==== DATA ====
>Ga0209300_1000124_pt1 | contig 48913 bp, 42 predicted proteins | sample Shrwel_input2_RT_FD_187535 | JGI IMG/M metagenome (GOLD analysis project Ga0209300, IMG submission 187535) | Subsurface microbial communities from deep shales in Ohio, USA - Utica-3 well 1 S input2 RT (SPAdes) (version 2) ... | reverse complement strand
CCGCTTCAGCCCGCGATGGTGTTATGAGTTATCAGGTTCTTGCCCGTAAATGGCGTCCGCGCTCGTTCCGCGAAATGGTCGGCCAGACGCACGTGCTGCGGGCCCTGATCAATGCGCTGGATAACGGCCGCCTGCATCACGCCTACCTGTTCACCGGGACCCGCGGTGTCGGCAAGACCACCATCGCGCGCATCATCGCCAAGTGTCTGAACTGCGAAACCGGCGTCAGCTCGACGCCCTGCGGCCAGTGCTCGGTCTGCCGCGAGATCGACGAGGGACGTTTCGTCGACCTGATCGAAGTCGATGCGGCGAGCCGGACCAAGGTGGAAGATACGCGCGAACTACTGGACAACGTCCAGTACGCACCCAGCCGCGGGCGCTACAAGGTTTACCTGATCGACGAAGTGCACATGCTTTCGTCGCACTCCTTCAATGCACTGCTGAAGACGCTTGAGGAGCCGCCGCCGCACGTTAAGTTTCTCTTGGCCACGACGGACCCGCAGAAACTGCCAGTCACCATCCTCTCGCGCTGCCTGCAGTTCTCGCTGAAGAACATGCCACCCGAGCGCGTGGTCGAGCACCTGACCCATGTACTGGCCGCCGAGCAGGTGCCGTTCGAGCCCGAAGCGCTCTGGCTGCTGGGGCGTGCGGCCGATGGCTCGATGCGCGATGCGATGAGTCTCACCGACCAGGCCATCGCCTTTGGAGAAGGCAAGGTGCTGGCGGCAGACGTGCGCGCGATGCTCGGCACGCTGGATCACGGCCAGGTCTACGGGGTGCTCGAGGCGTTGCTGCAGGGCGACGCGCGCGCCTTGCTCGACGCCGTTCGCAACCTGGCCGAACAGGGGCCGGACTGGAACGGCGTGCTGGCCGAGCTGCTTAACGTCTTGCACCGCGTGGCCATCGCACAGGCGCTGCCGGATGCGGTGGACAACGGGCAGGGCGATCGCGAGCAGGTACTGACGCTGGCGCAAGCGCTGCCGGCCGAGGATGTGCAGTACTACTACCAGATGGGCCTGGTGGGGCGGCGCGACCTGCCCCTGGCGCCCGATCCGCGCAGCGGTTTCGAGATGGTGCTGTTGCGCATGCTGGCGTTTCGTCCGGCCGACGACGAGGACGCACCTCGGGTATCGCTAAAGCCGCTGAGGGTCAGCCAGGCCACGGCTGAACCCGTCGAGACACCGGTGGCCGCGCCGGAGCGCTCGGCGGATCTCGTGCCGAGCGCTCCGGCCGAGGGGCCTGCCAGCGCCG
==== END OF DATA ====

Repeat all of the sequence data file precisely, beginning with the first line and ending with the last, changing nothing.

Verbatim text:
>Ga0209300_1000124_pt1 | contig 48913 bp, 42 predicted proteins | sample Shrwel_input2_RT_FD_187535 | JGI IMG/M metagenome (GOLD analysis project Ga0209300, IMG submission 187535) | Subsurface microbial communities from deep shales in Ohio, USA - Utica-3 well 1 S input2 RT (SPAdes) (version 2) ... | reverse complement strand
CCGCTTCAGCCCGCGATGGTGTTATGAGTTATCAGGTTCTTGCCCGTAAATGGCGTCCGCGCTCGTTCCGCGAAATGGTCGGCCAGACGCACGTGCTGCGGGCCCTGATCAATGCGCTGGATAACGGCCGCCTGCATCACGCCTACCTGTTCACCGGGACCCGCGGTGTCGGCAAGACCACCATCGCGCGCATCATCGCCAAGTGTCTGAACTGCGAAACCGGCGTCAGCTCGACGCCCTGCGGCCAGTGCTCGGTCTGCCGCGAGATCGACGAGGGACGTTTCGTCGACCTGATCGAAGTCGATGCGGCGAGCCGGACCAAGGTGGAAGATACGCGCGAACTACTGGACAACGTCCAGTACGCACCCAGCCGCGGGCGCTACAAGGTTTACCTGATCGACGAAGTGCACATGCTTTCGTCGCACTCCTTCAATGCACTGCTGAAGACGCTTGAGGAGCCGCCGCCGCACGTTAAGTTTCTCTTGGCCACGACGGACCCGCAGAAACTGCCAGTCACCATCCTCTCGCGCTGCCTGCAGTTCTCGCTGAAGAACATGCCACCCGAGCGCGTGGTCGAGCACCTGACCCATGTACTGGCCGCCGAGCAGGTGCCGTTCGAGCCCGAAGCGCTCTGGCTGCTGGGGCGTGCGGCCGATGGCTCGATGCGCGATGCGATGAGTCTCACCGACCAGGCCATCGCCTTTGGAGAAGGCAAGGTGCTGGCGGCAGACGTGCGCGCGATGCTCGGCACGCTGGATCACGGCCAGGTCTACGGGGTGCTCGAGGCGTTGCTGCAGGGCGACGCGCGCGCCTTGCTCGACGCCGTTCGCAACCTGGCCGAACAGGGGCCGGACTGGAACGGCGTGCTGGCCGAGCTGCTTAACGTCTTGCACCGCGTGGCCATCGCACAGGCGCTGCCGGATGCGGTGGACAACGGGCAGGGCGATCGCGAGCAGGTACTGACGCTGGCGCAAGCGCTGCCGGCCGAGGATGTGCAGTACTACTACCAGATGGGCCTGGTGGGGCGGCGCGACCTGCCCCTGGCGCCCGATCCGCGCAGCGGTTTCGAGATGGTGCTGTTGCGCATGCTGGCGTTTCGTCCGGCCGACGACGAGGACGCACCTCGGGTATCGCTAAAGCCGCTGAGGGTCAGCCAGGCCACGGCTGAACCCGTCGAGACACCGGTGGCCGCGCCGGAGCGCTCGGCGGATCTCGTGCCGAGCGCTCCGGCCGAGGGGCCTGCCAGCGCCG